It’s hard to believe that a year has passed since I wrote my first post here, a speculation on whether Freud ate kosher. It’s been quite the wild ride since then — a statement that might surprise those who think that genealogy is boring. But if you use the term family history — emphasis on family — and realize that family historians deal with people who are alive and/or who played an important role in their past, you might begin to understand just how emotional things can get.
Then add Freud, food (butcher shops turned out not to be the only food-related profession in which my family was involved) and the Holocaust, which I somehow thought I could avoid…well, you get the picture.
But along with the stings that I’ve gotten from poking the hornet’s nest of the past, I also had a great deal of fun. And I learned a lot. It’s not easy to encapsulate everything in just five categories, but I’m going to try.
#1. Finding new family, Re-Discovering Old Family
It goes without saying that the most exciting thing about a genealogy blog is finding family (and yet I just said it!) and I don’t want to play favorites. But I have to thank Jill Leibman Kornmehl for her role in connecting me with the far-flung Kornmehl family originally and continuing to create the big picture with her work on the vast Kornmehl family tree. I’ll pat myself on the back for the recent discovery of the living members of the Schmerling family, the cousins to whom my mother was the closest (one of them sent the wonderful picture of my great-grandfather that’s next to the title of this post), and I’m grateful that the writer Manfred Wolf found me (see #2) and contributed a moving guest post about the family.
#2. Discovering the Magnetism of the Kornmehl Name
I was not even aware until last year that my mother’s family name was Kornmehl, much less that pretty much everyone who has it is related to me. But it’s not only people named Kornmehl who have gotten in touch as a result of finding this blog. It’s also people who are related to Kornmehls but no longer have the name; people who knew Kornmehls in their childhood (I’ll get to that in #3)… even a bookseller who owned a book written in the 1930s by a Kornmehl scholar/rabbi and wanted to know if a member of the family might be interested in buying it before he put it on e-Bay.
I can never, ever take this blog down. I would feel guilty about removing what has become, in effect, the Kornmehl family forum and message board.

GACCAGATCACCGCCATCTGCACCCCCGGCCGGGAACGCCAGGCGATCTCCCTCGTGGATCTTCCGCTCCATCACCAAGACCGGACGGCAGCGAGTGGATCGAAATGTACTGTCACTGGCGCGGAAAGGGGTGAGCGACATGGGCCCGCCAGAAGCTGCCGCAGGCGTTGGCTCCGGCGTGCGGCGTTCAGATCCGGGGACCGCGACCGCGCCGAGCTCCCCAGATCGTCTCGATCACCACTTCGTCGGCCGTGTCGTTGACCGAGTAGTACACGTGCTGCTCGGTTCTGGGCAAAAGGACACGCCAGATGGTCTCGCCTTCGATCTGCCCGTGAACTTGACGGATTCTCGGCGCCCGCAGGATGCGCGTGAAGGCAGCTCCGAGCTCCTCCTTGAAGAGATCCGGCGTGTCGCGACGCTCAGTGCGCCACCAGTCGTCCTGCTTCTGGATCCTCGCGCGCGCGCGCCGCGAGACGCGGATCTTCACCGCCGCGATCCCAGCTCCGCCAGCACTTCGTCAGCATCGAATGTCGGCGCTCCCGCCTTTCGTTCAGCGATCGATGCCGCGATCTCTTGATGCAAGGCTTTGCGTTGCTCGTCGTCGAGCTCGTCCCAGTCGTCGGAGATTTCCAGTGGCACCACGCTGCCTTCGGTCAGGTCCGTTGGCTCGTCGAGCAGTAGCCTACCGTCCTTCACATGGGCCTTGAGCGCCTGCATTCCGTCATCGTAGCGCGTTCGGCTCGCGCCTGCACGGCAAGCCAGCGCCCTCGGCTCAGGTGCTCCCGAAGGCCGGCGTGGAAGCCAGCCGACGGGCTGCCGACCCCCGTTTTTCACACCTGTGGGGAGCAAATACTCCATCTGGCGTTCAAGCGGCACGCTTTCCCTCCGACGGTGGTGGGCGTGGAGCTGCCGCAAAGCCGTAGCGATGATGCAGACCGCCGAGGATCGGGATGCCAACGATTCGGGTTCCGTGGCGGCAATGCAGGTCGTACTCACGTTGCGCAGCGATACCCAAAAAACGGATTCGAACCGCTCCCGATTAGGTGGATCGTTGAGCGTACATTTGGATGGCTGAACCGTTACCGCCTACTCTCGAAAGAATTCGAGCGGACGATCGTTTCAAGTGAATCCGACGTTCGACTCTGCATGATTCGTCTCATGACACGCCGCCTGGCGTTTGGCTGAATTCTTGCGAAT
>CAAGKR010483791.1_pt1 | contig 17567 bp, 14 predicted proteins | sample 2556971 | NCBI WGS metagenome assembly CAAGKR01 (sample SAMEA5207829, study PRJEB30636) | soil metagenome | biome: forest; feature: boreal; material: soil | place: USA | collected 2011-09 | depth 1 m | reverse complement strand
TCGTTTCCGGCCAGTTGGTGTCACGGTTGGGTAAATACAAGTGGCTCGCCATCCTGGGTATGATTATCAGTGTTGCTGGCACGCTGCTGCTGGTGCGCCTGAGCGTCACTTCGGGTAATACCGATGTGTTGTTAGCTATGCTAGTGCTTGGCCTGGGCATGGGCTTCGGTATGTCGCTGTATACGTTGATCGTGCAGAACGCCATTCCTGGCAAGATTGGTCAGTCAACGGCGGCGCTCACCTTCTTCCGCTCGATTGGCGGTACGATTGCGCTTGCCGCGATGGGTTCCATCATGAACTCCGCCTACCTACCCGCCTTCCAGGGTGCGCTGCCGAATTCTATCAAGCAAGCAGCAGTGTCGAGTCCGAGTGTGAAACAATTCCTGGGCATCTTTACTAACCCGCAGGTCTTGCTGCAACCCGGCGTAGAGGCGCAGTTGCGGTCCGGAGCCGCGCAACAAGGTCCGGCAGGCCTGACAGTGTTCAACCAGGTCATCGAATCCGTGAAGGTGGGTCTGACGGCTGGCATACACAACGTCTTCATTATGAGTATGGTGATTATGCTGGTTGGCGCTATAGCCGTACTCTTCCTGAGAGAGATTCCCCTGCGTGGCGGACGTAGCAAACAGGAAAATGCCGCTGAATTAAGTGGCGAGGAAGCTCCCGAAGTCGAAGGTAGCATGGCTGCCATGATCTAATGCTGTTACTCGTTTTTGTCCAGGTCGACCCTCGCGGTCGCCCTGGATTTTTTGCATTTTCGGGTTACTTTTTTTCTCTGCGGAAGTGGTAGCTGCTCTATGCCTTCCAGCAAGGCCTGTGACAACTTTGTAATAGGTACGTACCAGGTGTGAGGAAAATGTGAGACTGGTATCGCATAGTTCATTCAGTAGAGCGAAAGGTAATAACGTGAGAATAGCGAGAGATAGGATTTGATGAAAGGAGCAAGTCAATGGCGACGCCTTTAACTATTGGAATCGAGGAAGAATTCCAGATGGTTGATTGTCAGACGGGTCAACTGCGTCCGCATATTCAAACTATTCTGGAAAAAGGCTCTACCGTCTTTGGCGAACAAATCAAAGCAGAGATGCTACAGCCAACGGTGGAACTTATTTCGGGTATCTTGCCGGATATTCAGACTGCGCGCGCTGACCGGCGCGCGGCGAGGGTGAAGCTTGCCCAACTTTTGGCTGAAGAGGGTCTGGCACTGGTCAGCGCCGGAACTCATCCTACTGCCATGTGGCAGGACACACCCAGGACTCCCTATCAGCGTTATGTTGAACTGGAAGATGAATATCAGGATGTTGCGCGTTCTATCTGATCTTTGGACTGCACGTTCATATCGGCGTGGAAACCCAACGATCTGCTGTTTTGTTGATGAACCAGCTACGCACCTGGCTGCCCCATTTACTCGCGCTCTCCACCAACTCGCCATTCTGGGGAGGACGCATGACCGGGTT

#3. Reuniting old friends
One result of running the Kornmehl family forum that I particularly liked: Being able to reconnect two sets of childhood friends from Buffalo, New York. I wrote about it in Freud’s Butcher: Reuniting Old Friends Since 2012. I have not written about the reunion of the second set of friends because I never received the promised pictures or details of the reunion (hint, hint) but the invitation remains open.
The other side of the coin: My foray into the past meant reconnecting with old friends — or, in many cases, connecting on a deeper level. Yes, I mean you, Sharon, Marilyn, Martha, Ruth, and Diane, in chronological order from when we first met (Sharon at age 5). Lydia Davis stands alone in her interest in the Kornmehls and genealogy, as well as her research help — starting with a meditation on the Kornmehl name — which proved invaluable.
#4. Learning European Jewish History
Until I started this blog, I had very little sense of the movements of Jews around Europe in general, and the migration of my family members from a small Polish town called Tarnow to Vienna in particular. (I came from a shtetl? Who knew?) My favorite historical discovery, not surprisingly, had to do with food: The Great Gefilte Fish Divide.
#5. Learning about Freud — and the Freud industry
Freudian slippers, a Freud action figure, rock bands named for Freud (yes, Pink Freud among them), a Kickstarter project that replicates Freud’s handwriting electronically… these are just a few examples of Freud-o-bilia I’ve come across and highlighted in Funny Freud Friday, an intermittent feature of this blog.
Freud may not be held in high regard these days by everyone in the psychological community, but he’s a huge retail success.
Of course, my study of Freud has the goal of re-creating the lives of my family members, since one of them, my great uncle Siegmund, had a butcher shop in the building where Freud lived and worked. I now know that a more distant relative visited Freud on his 75th birthday as the head of the Jewish student doctors’ organization, and that another cousin– the one who later put the heads on Pez — lived across the street from him when he was a boy and used to peer through his windows. And I have come to believe Freud was a schmoozer, not a snob — a man who certainly would have shared a few words, and maybe a few jokes, with the tradesman downstairs.
The return of a family member — on a different blog
I’ve also realized something else: That I’ve been ignoring an important family member this past year, just because he isn’t human: My dog Frankie. That’s about to change, with the return of my blog Will My Dog Hate Me.
Freud, who used to get birthday poems from his daughter in the voice of her dog, Wolf — and who later came to love a series of Chows — would not have looked askance at this.